Emily Thornberry, the shadow foreign secretary, spoke out as it emerged that the prime minister will not return to work until Monday – almost two weeks after he flew to the paradise island of Mustique.
“He’s sunning himself, drinking vodka martinis somewhere else, and not paying attention to this,” Ms Thornberry told Sky News’s Sophy Ridge on Sunday programme.
In a separate newspaper article, the Labour leadership contender suggested the prime minister was staying silent because he was “afraid of angering Trump”.
The attack came as Dominic Raab, the foreign secretary, admitted Mr Johnson would not be “back in play” until Monday, after flying back over the weekend from the luxury break with Carrie Symonds, his girlfriend.
Mr Raab insisted he had been in “constant contact”, to discuss the crisis, adding: “What really matters is that there is a very clear strategy and message.”
“There has not been a vacuum at all – the prime minister has been in charge,” he told the BBC’s Andrew Marr Show.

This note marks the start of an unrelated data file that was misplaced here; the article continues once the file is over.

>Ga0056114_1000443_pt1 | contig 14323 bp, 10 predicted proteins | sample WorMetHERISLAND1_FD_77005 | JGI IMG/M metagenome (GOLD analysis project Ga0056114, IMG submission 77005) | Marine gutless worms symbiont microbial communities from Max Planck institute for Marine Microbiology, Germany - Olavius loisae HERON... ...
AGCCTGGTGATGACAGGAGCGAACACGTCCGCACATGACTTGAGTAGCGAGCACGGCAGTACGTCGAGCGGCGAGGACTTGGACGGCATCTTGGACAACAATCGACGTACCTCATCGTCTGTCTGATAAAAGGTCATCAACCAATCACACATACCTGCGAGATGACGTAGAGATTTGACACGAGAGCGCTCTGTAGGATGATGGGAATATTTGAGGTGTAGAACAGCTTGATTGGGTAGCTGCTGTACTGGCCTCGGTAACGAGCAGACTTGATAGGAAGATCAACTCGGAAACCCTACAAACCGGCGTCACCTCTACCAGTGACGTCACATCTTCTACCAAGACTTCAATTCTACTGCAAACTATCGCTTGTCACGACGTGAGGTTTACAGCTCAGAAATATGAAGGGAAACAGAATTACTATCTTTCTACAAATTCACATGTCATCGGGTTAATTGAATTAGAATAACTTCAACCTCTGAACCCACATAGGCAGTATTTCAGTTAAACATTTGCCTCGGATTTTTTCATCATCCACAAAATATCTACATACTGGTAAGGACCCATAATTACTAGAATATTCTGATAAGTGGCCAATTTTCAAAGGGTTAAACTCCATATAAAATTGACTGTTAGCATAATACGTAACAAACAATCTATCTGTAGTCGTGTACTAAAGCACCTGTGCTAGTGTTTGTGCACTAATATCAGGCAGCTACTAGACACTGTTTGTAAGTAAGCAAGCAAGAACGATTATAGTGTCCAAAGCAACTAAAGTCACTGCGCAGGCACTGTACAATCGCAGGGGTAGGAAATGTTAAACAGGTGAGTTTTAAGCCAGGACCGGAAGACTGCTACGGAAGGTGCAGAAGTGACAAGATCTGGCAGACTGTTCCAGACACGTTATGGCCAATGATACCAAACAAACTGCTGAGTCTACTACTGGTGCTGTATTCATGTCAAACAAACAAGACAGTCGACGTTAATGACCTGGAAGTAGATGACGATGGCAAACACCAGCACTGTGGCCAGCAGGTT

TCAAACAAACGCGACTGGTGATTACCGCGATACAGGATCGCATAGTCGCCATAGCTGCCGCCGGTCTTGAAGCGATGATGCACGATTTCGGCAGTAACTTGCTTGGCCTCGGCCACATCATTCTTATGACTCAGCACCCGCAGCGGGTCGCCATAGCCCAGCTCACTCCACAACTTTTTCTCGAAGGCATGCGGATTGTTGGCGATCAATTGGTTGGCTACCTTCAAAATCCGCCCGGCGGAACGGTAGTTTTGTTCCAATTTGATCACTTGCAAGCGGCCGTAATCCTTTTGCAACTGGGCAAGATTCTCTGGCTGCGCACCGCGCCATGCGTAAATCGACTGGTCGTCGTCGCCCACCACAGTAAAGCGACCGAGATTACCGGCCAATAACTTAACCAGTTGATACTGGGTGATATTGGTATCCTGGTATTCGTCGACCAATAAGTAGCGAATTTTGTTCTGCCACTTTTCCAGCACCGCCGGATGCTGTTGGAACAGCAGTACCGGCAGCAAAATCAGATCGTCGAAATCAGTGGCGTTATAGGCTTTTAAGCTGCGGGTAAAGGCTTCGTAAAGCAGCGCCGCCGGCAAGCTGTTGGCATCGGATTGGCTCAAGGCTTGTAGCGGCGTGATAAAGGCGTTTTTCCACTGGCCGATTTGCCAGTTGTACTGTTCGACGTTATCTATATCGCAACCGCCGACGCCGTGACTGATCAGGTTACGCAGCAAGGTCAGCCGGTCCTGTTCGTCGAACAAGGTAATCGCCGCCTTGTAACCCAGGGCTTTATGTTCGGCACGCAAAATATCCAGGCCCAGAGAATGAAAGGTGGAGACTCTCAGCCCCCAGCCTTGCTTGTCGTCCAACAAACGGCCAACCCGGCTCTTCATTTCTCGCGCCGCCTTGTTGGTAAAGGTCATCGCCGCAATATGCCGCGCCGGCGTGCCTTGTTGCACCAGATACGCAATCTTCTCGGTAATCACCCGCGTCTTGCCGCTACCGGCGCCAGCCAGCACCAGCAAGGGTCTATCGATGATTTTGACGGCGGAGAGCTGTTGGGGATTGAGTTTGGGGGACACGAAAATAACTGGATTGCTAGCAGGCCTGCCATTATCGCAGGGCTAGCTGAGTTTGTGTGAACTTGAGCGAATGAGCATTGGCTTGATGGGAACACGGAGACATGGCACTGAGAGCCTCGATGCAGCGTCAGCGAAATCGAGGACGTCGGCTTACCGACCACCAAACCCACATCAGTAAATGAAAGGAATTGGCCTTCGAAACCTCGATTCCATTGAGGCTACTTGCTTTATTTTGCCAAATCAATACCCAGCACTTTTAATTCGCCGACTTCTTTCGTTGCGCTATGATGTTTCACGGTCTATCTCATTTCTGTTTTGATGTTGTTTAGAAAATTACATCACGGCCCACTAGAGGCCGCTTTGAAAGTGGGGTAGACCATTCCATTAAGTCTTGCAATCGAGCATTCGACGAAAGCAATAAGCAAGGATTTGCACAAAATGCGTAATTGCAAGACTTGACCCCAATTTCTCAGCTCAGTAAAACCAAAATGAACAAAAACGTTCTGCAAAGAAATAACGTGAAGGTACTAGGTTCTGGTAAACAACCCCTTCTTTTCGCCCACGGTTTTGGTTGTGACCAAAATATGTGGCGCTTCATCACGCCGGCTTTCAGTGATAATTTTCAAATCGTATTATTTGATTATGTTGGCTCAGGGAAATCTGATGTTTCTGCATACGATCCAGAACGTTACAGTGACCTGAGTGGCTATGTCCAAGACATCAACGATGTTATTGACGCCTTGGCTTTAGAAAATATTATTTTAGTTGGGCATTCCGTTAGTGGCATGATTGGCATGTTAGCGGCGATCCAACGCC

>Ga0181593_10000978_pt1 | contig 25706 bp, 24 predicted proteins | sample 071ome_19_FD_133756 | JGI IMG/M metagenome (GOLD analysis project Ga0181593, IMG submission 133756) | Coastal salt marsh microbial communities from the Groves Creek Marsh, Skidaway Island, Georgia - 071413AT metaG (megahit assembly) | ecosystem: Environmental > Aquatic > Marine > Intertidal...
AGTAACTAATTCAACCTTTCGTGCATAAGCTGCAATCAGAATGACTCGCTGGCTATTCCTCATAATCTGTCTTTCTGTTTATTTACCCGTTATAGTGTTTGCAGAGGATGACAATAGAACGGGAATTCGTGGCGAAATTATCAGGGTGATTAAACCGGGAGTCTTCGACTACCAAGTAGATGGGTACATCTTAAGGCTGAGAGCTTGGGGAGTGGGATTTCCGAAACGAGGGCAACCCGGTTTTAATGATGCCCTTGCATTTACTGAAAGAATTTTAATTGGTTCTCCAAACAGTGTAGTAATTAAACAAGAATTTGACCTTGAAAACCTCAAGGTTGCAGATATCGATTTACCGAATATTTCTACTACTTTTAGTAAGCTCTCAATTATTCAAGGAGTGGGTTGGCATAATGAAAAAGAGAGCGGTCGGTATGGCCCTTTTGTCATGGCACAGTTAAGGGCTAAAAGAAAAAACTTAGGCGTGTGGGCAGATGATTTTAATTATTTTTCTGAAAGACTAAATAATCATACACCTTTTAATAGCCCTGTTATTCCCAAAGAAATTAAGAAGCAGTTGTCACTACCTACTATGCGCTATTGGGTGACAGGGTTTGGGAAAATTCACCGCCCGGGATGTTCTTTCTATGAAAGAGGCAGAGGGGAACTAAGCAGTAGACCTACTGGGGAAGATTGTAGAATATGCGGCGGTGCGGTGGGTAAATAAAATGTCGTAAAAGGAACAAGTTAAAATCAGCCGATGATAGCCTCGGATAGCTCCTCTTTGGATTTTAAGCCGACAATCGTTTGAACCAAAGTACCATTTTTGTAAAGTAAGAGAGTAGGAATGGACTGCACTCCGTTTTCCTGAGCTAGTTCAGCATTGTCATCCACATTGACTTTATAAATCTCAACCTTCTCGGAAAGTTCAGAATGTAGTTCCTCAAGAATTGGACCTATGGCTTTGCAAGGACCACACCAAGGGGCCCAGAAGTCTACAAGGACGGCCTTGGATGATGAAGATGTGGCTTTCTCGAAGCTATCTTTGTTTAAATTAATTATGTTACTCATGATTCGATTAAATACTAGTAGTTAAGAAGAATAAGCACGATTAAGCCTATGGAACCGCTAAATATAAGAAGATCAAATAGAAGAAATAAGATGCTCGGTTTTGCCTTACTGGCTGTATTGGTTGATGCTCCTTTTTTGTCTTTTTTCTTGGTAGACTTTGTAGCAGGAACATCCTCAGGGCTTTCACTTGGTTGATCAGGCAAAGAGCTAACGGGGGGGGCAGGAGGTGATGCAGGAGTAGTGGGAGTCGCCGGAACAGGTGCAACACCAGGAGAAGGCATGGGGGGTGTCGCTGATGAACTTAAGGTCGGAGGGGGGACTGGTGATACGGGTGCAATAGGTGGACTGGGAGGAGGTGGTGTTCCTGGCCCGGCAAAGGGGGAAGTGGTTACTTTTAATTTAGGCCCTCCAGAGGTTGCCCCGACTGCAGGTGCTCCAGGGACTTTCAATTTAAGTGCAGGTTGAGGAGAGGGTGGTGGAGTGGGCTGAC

In the interview, Ms Thornberry warned of a “lurch towards war” because of Donald Trump’s “reckless” decision to kill the Iranian general, moments after Mr Raab gave the UK’s backing.
She said she “sheds no tears” for the military leader but added it was “not making the world safer”, warning British interests in region are “now vulnerable”.
“To take him out at this stage, when there has been escalating tensions, seems to me to be not making the world safer, actually we are taking a major lurch towards war,” Ms Thornberry said.
“And we are doing that because the president is reckless and hasn’t thought through what it is he is doing.
“But it seems to me quite clear that the Iranians are going to counter-attack and it means that our interests, our people, our forces are, of course, under threat.”
The shadow foreign secretary also pointed to Mr Trump’s failure to notify the UK before carrying out the fatal drone strike on Friday, as evidence of London’s lack of influence.
“He didn't even tell us before he agreed for this man to be killed in Baghdad,” she said. “They breached Iraqi sovereignty in order to kill the head of the defence forces for Iran.
"There will be great pressure on the Iraqis to say to the Americans and to the British and to the other western allies that have been trying to help them fight Isis that they should leave, and so I think that it makes the whole area much more unstable, much more dangerous.”
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